When is it Appropriate to Use/Trust the Distribution Wizard?
A prior HotWire article described how to use the Distribution Wizard in Weibull++. It explained how the Distribution Wizard ranks the various selected models to determine which possible model fits the data the best. It also discussed how each model is analyzed using three methodologies, the Kolmogorov – Smirnov (K-S) Test, a normalized correlation coefficient and the likelihood value associated with the best fit parameters from a maximum likelihood analysis. This is followed by each model being ranked based on each method and a final model ranking being generated from the combination of the individual rankings.
In this article, we review several different data sets, analyze them using the Distribution Wizard and then discuss whether the model suggested by the Distribution Wizard is appropriate to use.
Now, not only is it important to know how the Distribution Wizard works, it is also good to know when it is appropriate to use it, and when to trust the highest ranked model once a ranking has been made. This is not to say that we should not use the Distribution Wizard at all, because it can often be very useful in providing the statistically best fitting model. However, we have to realize that there are times when none of the statistical models within the Distribution Wizard are good fits to our data. In this case, we end up being given the best of the bad, which can still be a poor overall fit. Or in other cases, where multiple models might end up being good fits for the data available, statistics alone is not enough and and knowing the failure mechanism can be invaluable for choosing the most appropriate model. It is important to note that although the Distribution Wizard will rank data sets with as few as two or three failures (depending on the number of parameters in a particular distribution), it is recommended that the Distribution Wizard be used to choose a model only for larger data sets.
For the following examples, we will restrict the Distribution Wizard by removing the 2-parameter exponential, 3-parameter Weibull and the generalized gamma models. (The first two because they include a shift parameter and the third because it is a complex model that can easily mimic many of the other models and therefore often appears to be the best fit.) Note that using the probability plot to verify that your model is a good fit or a bad fit is appropriate for cases where you have all, or mostly, failure data and the rank regression (RRX or RRY) methodology was used to fit the distribution to the data. Using the probability plot to verify a good fit is not appropriate when using MLE, especially in the cases where there are few failures and large number of suspensions.
In this case, we do not have any knowledge on the failure mechanism(s); we just have the following failure data:
|Failure Time (hrs)|
Running the Distribution Wizard on this data set, we see that the 2-parameter Weibull distribution is the highest ranked fit.
Looking at the probability plot, we can see that the model does indeed fit the data well.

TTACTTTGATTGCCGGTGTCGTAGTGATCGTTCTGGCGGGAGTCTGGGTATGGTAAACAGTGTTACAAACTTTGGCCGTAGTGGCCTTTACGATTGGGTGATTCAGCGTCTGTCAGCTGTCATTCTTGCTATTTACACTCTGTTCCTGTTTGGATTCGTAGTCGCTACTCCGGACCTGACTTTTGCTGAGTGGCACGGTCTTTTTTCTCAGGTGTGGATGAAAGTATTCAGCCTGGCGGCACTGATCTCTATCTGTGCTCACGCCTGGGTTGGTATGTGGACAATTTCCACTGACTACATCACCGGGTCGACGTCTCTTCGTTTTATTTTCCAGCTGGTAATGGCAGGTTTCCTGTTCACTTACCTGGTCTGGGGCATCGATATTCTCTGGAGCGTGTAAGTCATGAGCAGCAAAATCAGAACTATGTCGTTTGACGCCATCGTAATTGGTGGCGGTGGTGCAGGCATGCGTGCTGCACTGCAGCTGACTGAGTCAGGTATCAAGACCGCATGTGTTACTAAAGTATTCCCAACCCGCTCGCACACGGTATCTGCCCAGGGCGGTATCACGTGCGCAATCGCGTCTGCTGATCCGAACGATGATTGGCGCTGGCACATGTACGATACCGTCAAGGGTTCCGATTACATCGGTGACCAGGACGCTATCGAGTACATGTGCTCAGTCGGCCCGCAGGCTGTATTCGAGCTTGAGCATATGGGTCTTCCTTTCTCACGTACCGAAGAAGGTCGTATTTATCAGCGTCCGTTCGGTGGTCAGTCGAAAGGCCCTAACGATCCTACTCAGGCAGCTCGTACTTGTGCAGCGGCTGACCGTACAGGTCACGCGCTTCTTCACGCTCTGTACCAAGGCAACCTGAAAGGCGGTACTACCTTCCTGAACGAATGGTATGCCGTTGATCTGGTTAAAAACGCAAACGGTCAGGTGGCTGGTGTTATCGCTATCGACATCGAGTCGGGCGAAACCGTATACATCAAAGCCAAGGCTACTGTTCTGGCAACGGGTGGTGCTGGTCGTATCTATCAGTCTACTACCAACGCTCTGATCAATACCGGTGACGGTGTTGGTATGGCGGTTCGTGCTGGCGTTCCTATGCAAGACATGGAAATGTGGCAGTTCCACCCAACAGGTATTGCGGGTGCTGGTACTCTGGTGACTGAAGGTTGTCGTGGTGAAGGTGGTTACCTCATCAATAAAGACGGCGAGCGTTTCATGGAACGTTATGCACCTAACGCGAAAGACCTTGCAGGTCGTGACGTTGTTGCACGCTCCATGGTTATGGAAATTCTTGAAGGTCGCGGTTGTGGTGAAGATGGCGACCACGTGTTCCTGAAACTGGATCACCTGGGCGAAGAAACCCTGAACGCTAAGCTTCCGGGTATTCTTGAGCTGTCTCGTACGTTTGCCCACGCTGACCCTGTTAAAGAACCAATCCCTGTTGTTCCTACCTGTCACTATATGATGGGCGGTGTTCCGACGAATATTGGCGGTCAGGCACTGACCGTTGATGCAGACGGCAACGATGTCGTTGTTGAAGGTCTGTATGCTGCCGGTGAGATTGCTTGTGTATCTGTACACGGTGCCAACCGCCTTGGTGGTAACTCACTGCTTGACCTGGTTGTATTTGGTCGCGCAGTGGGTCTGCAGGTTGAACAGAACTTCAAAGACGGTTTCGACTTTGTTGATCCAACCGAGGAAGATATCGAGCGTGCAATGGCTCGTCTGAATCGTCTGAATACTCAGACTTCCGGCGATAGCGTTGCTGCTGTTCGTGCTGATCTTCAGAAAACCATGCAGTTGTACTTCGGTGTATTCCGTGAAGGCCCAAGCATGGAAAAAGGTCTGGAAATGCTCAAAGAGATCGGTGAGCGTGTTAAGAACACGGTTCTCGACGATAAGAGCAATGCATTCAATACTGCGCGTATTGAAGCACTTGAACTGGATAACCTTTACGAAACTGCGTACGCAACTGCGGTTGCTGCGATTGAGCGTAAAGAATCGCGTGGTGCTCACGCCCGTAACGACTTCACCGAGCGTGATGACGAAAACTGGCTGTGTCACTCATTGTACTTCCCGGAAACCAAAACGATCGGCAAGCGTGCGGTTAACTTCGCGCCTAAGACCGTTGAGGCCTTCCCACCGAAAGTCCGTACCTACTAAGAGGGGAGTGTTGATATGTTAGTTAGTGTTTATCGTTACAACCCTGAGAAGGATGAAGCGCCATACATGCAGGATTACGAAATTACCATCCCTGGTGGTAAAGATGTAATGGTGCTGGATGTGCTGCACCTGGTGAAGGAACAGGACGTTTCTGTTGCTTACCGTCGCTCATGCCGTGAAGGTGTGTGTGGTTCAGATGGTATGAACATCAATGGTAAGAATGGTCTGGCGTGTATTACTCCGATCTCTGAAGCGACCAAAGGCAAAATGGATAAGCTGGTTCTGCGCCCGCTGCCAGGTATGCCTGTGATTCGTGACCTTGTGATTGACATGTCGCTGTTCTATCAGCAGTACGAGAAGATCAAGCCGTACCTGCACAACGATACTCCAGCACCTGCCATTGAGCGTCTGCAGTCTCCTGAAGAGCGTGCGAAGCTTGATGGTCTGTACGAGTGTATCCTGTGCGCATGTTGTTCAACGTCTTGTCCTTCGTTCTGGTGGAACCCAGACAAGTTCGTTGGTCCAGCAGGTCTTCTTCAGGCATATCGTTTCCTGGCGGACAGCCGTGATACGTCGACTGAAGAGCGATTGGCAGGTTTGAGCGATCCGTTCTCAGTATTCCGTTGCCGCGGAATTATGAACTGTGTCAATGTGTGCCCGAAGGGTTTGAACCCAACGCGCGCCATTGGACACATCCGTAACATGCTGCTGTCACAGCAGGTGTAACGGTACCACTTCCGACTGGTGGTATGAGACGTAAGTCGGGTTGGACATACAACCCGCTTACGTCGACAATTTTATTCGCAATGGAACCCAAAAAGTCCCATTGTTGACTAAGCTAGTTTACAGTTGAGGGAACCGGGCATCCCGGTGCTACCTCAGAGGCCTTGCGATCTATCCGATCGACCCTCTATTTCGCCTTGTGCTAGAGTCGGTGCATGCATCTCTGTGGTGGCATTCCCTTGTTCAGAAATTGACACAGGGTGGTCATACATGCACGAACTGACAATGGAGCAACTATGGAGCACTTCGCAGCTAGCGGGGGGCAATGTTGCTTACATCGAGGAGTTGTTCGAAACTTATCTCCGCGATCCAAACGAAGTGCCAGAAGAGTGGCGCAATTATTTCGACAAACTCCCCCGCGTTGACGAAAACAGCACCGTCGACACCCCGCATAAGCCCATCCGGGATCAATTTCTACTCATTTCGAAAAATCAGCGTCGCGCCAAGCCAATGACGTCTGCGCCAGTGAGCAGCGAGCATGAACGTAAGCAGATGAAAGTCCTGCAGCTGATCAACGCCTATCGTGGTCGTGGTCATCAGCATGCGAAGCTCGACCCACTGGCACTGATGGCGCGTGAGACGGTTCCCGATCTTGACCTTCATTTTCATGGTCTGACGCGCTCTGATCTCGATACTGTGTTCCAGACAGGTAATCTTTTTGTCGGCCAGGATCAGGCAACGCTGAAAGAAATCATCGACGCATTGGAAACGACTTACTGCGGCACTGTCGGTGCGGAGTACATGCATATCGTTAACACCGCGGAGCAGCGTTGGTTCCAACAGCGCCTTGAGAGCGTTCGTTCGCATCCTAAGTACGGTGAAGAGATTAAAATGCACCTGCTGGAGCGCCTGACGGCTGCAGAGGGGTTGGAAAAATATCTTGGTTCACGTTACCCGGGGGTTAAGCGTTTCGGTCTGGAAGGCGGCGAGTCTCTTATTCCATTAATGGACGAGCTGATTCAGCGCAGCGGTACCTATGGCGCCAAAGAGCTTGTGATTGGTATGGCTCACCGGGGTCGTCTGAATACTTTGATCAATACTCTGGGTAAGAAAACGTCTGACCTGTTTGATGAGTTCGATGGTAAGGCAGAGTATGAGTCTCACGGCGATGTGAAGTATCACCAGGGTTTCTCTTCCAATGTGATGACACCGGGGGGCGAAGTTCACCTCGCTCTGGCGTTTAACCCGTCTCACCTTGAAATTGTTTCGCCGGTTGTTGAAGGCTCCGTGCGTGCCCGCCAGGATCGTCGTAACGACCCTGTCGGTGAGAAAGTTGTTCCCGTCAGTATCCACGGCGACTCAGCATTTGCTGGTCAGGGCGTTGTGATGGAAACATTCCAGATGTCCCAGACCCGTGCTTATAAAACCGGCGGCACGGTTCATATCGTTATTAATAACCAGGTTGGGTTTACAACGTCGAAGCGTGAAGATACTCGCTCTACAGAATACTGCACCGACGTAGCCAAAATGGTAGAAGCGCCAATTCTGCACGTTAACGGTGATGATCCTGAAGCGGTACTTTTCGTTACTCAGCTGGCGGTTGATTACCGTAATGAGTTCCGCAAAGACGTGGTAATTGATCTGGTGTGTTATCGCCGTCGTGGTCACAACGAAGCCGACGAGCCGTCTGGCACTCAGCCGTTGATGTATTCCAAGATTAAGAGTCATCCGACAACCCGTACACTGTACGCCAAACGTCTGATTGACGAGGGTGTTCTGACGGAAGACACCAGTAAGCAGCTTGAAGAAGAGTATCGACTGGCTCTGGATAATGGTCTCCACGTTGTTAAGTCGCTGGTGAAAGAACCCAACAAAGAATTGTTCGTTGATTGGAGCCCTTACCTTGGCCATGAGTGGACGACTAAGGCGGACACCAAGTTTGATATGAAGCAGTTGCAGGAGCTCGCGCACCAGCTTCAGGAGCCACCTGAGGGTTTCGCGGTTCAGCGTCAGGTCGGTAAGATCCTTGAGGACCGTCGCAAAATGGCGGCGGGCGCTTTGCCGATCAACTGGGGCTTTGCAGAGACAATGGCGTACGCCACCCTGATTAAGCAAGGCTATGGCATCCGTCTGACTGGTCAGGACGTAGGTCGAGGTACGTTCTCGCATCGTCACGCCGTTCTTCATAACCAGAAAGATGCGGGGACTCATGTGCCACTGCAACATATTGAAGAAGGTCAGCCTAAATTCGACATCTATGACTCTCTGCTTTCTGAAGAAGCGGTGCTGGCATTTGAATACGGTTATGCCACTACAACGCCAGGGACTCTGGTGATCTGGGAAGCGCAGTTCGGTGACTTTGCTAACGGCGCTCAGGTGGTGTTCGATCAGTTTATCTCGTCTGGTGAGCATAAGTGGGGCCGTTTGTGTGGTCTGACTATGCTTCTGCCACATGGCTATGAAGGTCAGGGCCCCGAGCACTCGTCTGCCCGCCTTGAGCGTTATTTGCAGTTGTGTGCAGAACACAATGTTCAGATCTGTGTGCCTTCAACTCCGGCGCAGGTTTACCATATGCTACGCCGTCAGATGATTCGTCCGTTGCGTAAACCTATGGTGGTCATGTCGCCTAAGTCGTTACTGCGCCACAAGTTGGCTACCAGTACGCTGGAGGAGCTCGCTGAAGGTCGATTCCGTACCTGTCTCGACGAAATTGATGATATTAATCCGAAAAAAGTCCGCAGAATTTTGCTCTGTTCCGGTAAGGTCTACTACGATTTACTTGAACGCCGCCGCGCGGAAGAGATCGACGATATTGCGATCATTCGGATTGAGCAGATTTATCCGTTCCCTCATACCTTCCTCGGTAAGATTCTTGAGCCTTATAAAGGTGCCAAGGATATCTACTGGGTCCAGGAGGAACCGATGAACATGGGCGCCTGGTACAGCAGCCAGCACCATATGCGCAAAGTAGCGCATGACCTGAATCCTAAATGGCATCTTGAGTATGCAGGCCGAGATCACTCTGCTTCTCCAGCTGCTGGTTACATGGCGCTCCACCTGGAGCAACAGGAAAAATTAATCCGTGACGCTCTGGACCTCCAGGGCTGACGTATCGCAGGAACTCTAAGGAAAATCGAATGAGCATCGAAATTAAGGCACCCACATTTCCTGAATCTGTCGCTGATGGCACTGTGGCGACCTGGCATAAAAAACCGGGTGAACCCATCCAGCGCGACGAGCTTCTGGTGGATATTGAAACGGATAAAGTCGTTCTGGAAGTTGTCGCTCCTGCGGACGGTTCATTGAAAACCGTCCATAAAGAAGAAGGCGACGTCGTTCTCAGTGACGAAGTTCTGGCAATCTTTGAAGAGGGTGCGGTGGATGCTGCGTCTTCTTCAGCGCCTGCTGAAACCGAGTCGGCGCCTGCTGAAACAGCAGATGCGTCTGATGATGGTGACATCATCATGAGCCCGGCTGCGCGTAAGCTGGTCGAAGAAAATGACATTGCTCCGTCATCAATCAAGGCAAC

Therefore we can conclude that, to the best of our knowledge and statistical abilities, the data does indeed appear to follow a 2-parameter Weibull distribution.
In this case, the suspected failure mechanism is fatigue and the following failure data is available:
|Failure Time (hrs)|
Running the Distribution Wizard on this data set, we see that the gamma distribution is the highest ranked fit, but we also see that the lognormal distribution was ranked second highest.
Even though the Distribution Wizard ranked the gamma distribution the highest, we suspect that the failure mechanism is fatigue, and the lognormal distribution is usually used for fatigue analysis. Therefore, we carefully review the probability plots for both the gamma and the lognormal distributions.
We see that the lognormal distribution also appears to be a very good fit for our data, and since we suspect that the failure mechanism is fatigue, we will choose to use the lognormal distribution.
In this case, once again we do not have any knowledge about the failure mechanism(s); we just have the failure data:
|Failure Time (hrs)|
Running the Distribution Wizard shows us that once again, the gamma distribution appears to be the best fit.
However, looking at the probability plot shows that the gamma distribution is actually not a very good fit for our data.
Since we do not like the gamma distribution fit, we decide to take a look at the second ranked distribution, which is the 2-parameter Weibull. That also turns out to be a poor fit. In fact, we begin to suspect that this data set might contain multiple failure modes, as there appears to be curvature and slope changes (commonly referred to as an S-shape) in our probability plots (which is very evident in the 2-parameter Weibull plot).
In this case, we do not have a root cause analysis (and therefore we have no knowledge of which data points might belong to which failure modes). Because we suspect that there are multiple failure modes, we decide to try a 3-subpopulation mixed Weibull model. This model does appear to fit the data well.
Based on the fit, we conclude that there is more than one failure mode present within the failure data. In this case, because we had more than one failure mode, all distributions ranked by the Distribution Wizard were poor fits, as it only analyzes distributions that are used for one failure mode at a time.
While the Distribution Wizard can be a very powerful tool to help us in determining which distribution we should use to represent our data, it is very important to understand that it should not be used blindly. We should always verify that the model chosen does indeed represent our data well. When we have knowledge on the failure mechanism(s), we should also use our engineering judgment when determining our distribution of choice.